USAID/OIG Reports on Civilian Assistance Program in Pakistan

Map of PakistanImage by Omer Wazir via Flickr

USAID/OIG has released its Quarterly Progress and Oversight Report on the Civilian Assistance Program in Pakistan. Excerpt below from the report:

In recognition of the importance of the bilateral relationship between the United States and Pakistan, the Enhanced Partnership with Pakistan Act of 2009 (Public Law 111-73, 123 Stat. 2060), a bipartisan bill sponsored in the U.S. Senate by Senators John Kerry, Richard Lugar, and 10 others, was signed into law by President Barack Obama on October 15, 2009. The Act articulates the U.S. intention to work with the Government of Pakistan to build mutual trust and confidence by actively and consistently pursuing a sustained, long-term, multifaceted relationship between the two countries, devoted to strengthening the mutual security, stability, and prosperity of both countries. The Act authorizes appropriations of $1.5 billion per year for fiscal years (FYs) 2010 through 2014, for a total of $7.5 billion to support programs described in Title I of the Act.

The Pakistan assistance strategy report submitted by the Department of State pursuant to the Act describes three key objectives of this long-term development assistance program:

  • Improve the Government of Pakistan’s capacity to address the country’s most critical infrastructure needs.
  • Help the Pakistani Government address basic needs and provide improved economic opportunities in areas most vulnerable to extremism.
  • Strengthen Pakistan’s capacity to pursue economic and political reforms that reinforce stability.

According to the U.S. Embassy in Pakistan, $1.8 billion in FY 2009 and FY 2010 funds has been obligated as of March 31, 2010. No expenditure information relating to these obligations is yet available.

During the period covered by this report—from the passage of the Act in October 2009 through March 31, 2010—the USAID Office of Inspector General (OIG) issued one performance audit and transmitted one financial audit to USAID for action. The performance audit concluded that a USAID program for building government and civil society capacity in the Federally Administered Tribal Areas (FATA) had accomplished relatively little in terms of capacity building, although training had been delivered and initial steps had been taken to automate FATA institutions. The financial audit, covering $1.9 million in USAID funds managed by a Pakistani non-governmental organization (NGO), identified $335,172 in questioned costs and $41,770 in required cost sharing contributions that were either not made or were classified as ineligible questioned costs. The USAID OIG also made a criminal referral to the Department of Justice concerning evidence of illegal acts by employees of a USAID contractor and subcontractor.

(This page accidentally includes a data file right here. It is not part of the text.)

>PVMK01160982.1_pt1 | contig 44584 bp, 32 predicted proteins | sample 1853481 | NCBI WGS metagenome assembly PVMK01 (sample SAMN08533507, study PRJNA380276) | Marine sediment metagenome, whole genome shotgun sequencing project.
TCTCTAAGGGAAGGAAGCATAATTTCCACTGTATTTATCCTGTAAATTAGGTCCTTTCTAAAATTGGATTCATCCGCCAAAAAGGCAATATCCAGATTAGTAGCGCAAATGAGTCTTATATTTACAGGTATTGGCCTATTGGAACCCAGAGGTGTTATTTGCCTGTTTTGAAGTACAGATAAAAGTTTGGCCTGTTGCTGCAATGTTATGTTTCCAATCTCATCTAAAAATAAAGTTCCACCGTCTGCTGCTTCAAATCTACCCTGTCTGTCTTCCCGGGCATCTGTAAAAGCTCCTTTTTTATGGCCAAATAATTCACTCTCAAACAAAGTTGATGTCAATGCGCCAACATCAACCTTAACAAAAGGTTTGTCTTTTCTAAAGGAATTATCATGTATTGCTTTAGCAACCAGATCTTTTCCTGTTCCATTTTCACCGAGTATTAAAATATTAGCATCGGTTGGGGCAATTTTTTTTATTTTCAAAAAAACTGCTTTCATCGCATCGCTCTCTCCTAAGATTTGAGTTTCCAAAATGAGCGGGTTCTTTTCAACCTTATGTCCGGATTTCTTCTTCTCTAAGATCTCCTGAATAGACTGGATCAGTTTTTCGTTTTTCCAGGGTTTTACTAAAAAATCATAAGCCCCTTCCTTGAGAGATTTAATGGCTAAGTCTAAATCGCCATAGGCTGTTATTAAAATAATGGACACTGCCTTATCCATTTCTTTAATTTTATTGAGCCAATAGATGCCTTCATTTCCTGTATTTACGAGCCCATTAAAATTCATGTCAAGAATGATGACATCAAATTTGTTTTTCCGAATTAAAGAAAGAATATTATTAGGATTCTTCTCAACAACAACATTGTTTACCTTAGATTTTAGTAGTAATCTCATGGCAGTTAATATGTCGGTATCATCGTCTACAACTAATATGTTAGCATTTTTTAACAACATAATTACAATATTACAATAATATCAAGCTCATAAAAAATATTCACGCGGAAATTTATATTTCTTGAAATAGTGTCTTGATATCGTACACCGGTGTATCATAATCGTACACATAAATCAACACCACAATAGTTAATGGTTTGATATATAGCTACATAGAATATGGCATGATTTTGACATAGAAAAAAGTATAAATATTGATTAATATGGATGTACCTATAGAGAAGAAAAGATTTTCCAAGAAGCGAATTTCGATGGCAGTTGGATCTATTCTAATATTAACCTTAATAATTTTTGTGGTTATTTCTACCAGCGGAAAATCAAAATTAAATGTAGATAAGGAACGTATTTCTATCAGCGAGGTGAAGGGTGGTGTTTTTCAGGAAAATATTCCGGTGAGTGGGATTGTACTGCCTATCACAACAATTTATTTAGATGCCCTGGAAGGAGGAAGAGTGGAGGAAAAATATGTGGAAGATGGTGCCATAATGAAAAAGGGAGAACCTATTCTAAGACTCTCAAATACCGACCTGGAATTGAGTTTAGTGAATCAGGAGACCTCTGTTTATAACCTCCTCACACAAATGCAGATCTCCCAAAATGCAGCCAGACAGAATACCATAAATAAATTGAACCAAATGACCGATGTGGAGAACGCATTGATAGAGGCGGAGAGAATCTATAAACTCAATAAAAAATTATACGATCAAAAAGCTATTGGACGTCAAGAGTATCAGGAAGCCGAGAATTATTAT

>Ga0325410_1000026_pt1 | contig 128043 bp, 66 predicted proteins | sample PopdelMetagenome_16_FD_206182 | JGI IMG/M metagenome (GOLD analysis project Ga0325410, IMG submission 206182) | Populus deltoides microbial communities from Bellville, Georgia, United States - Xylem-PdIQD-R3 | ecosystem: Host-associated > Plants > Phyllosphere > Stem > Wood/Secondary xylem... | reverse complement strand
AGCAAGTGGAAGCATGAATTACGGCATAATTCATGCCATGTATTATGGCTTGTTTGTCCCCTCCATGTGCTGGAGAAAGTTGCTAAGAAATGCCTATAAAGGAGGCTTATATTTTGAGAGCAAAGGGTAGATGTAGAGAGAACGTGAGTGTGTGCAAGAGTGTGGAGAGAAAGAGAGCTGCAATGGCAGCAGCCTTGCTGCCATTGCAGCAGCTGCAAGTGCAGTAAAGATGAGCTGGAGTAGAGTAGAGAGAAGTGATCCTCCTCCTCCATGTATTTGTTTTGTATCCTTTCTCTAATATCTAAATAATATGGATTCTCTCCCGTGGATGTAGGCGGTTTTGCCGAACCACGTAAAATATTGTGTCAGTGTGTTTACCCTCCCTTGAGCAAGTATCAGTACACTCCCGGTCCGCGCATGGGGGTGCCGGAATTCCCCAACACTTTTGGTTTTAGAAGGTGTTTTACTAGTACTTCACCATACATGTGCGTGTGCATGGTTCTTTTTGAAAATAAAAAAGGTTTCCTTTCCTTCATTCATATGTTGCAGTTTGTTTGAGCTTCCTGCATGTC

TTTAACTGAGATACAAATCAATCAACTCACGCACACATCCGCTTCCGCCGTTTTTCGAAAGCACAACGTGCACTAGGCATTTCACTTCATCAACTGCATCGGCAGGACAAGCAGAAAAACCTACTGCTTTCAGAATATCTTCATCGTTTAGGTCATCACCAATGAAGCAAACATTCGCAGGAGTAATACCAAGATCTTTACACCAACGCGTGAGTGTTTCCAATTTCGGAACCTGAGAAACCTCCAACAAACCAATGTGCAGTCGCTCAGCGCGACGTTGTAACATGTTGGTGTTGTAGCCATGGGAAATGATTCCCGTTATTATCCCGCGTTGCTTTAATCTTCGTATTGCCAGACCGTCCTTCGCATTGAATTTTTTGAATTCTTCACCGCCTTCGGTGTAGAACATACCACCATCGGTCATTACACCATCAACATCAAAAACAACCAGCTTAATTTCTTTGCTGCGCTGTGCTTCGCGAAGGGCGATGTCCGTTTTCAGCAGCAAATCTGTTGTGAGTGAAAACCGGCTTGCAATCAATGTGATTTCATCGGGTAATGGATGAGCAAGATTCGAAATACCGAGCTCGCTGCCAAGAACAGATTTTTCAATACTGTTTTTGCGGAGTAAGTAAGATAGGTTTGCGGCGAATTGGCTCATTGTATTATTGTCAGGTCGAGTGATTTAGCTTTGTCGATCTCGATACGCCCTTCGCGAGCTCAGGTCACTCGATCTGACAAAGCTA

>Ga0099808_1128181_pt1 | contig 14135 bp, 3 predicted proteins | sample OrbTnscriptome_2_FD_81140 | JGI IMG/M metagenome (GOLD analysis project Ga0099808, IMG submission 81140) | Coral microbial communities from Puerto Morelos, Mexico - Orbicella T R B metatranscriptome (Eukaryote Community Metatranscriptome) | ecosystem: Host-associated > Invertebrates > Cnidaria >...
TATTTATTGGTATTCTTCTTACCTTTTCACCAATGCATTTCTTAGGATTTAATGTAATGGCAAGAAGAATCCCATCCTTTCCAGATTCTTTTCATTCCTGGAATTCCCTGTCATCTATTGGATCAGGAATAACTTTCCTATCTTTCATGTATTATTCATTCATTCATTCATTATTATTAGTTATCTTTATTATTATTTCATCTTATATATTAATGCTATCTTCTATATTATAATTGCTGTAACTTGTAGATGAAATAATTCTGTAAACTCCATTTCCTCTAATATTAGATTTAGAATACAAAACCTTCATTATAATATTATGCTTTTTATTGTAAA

During the same period, the Department of State OIG issued two performance audits that covered different aspects of counternarcotics programs in Pakistan. One of these audits, while focusing mainly on counternarcotics programs in Afghanistan, identified a need for more coordination and information sharing between the U.S. embassies in Afghanistan and Pakistan on counternarcotics matters. Additionally, the State OIG identified the major impediment to obtaining poppy free status as the breakdown in security that has negatively affected road projects, alternative crop programs, and poppy eradication, especially in FATA where most poppies are cultivated. The second audit, focusing on a program that supports a Pakistani Ministry of Interior Air Wing, concluded that the Air Wing program effectively provides aviation support for counternarcotics and other missions. Moreover, the program contractor has met safety and readiness requirements. However, a number of contract management and oversight issues need to be resolved.
[…]
It will be challenging to achieve the outcomes envisioned by the Enhanced Partnership with Pakistan Act. All international development programs (as opposed to short-term humanitarian assistance programs) require a long-term orientation and sustained focus. The U.S. Government hopes that a large portion of its assistance programs in Pakistan will be implemented directly by Pakistani institutions, including the Government of Pakistan. It is hoped that implementing programs primarily through Pakistani institutions—with a correspondingly smaller role for U.S.-based contractors and grantees—will help build strong local institutions and reinforce the reputation and standing of the Government of Pakistan. While this approach is not unprecedented, it represents a fundamental change in the way the U.S. Government delivers civilian assistance in Pakistan. It will be important to monitor the degree to which both Governments maintain focus on the objectives outlined in the Enhanced Partnership with Pakistan Act and also to monitor the effectiveness and accountability record of institutions that are chosen to carry out specific assistance programs.